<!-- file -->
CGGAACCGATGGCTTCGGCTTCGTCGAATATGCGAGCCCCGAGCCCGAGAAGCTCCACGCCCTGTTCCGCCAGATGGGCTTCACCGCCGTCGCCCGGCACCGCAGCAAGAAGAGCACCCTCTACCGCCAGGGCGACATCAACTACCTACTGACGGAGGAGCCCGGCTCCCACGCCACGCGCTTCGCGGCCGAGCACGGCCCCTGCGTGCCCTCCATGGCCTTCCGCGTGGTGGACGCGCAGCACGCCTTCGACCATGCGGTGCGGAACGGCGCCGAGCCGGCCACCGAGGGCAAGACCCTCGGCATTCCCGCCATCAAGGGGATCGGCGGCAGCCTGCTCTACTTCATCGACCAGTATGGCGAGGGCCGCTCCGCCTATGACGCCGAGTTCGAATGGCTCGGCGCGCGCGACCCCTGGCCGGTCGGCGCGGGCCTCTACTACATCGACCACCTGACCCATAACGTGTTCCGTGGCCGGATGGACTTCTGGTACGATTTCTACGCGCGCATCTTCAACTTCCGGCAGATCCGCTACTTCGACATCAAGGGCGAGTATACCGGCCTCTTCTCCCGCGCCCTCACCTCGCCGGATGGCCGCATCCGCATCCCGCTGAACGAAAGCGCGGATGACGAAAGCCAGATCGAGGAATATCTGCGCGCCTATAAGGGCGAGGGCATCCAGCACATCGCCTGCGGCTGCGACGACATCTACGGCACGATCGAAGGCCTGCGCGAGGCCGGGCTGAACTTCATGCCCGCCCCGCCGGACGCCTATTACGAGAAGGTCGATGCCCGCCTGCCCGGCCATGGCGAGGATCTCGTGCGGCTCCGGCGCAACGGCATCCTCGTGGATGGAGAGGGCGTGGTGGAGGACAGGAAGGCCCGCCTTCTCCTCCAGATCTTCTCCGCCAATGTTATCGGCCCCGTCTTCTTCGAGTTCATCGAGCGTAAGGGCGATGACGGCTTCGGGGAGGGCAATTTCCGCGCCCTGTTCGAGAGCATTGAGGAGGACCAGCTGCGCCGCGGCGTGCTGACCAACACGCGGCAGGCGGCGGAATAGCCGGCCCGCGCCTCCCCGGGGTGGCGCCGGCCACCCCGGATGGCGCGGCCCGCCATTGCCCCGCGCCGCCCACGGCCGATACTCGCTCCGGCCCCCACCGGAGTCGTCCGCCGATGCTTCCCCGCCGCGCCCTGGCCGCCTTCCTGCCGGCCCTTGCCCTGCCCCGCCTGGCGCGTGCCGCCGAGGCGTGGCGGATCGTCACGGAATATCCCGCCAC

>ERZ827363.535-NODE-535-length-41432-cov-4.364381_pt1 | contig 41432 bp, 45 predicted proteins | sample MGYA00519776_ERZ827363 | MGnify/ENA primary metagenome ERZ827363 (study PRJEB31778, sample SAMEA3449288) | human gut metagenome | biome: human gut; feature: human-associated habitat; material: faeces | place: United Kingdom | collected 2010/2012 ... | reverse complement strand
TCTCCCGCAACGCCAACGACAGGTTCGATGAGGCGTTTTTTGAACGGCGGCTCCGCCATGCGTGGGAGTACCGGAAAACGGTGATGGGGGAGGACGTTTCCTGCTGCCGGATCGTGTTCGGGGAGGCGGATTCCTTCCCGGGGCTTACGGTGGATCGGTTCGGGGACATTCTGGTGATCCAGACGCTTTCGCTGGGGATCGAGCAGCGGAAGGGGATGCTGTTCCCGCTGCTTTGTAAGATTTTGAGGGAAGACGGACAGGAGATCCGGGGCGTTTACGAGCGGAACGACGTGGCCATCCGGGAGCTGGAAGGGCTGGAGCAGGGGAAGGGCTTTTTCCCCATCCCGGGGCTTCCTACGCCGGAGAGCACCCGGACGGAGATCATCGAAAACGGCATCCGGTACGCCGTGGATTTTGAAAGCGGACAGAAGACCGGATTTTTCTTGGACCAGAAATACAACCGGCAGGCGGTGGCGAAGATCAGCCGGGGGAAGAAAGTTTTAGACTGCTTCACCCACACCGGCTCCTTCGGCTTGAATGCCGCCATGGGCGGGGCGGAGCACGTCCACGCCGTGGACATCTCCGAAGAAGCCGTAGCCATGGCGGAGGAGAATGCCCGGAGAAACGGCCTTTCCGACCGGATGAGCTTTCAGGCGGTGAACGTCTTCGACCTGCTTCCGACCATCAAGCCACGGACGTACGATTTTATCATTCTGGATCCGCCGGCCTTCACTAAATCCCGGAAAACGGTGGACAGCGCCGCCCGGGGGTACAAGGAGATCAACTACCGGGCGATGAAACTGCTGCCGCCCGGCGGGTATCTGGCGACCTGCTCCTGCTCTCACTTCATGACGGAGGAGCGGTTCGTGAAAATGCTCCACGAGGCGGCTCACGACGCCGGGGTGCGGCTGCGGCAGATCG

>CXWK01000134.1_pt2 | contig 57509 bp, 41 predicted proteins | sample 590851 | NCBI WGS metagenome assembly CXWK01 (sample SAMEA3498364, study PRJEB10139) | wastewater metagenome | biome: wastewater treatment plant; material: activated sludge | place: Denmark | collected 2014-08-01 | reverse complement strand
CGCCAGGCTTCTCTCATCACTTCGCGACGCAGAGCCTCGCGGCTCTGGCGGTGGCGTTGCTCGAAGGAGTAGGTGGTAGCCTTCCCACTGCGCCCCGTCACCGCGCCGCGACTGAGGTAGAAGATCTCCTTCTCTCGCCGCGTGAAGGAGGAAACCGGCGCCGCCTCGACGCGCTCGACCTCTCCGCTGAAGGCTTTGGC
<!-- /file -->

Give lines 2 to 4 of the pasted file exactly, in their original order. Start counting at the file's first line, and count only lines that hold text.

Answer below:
>ERZ827363.535-NODE-535-length-41432-cov-4.364381_pt1 | contig 41432 bp, 45 predicted proteins | sample MGYA00519776_ERZ827363 | MGnify/ENA primary metagenome ERZ827363 (study PRJEB31778, sample SAMEA3449288) | human gut metagenome | biome: human gut; feature: human-associated habitat; material: faeces | place: United Kingdom | collected 2010/2012 ... | reverse complement strand
TCTCCCGCAACGCCAACGACAGGTTCGATGAGGCGTTTTTTGAACGGCGGCTCCGCCATGCGTGGGAGTACCGGAAAACGGTGATGGGGGAGGACGTTTCCTGCTGCCGGATCGTGTTCGGGGAGGCGGATTCCTTCCCGGGGCTTACGGTGGATCGGTTCGGGGACATTCTGGTGATCCAGACGCTTTCGCTGGGGATCGAGCAGCGGAAGGGGATGCTGTTCCCGCTGCTTTGTAAGATTTTGAGGGAAGACGGACAGGAGATCCGGGGCGTTTACGAGCGGAACGACGTGGCCATCCGGGAGCTGGAAGGGCTGGAGCAGGGGAAGGGCTTTTTCCCCATCCCGGGGCTTCCTACGCCGGAGAGCACCCGGACGGAGATCATCGAAAACGGCATCCGGTACGCCGTGGATTTTGAAAGCGGACAGAAGACCGGATTTTTCTTGGACCAGAAATACAACCGGCAGGCGGTGGCGAAGATCAGCCGGGGGAAGAAAGTTTTAGACTGCTTCACCCACACCGGCTCCTTCGGCTTGAATGCCGCCATGGGCGGGGCGGAGCACGTCCACGCCGTGGACATCTCCGAAGAAGCCGTAGCCATGGCGGAGGAGAATGCCCGGAGAAACGGCCTTTCCGACCGGATGAGCTTTCAGGCGGTGAACGTCTTCGACCTGCTTCCGACCATCAAGCCACGGACGTACGATTTTATCATTCTGGATCCGCCGGCCTTCACTAAATCCCGGAAAACGGTGGACAGCGCCGCCCGGGGGTACAAGGAGATCAACTACCGGGCGATGAAACTGCTGCCGCCCGGCGGGTATCTGGCGACCTGCTCCTGCTCTCACTTCATGACGGAGGAGCGGTTCGTGAAAATGCTCCACGAGGCGGCTCACGACGCCGGGGTGCGGCTGCGGCAGATCG

>CXWK01000134.1_pt2 | contig 57509 bp, 41 predicted proteins | sample 590851 | NCBI WGS metagenome assembly CXWK01 (sample SAMEA3498364, study PRJEB10139) | wastewater metagenome | biome: wastewater treatment plant; material: activated sludge | place: Denmark | collected 2014-08-01 | reverse complement strand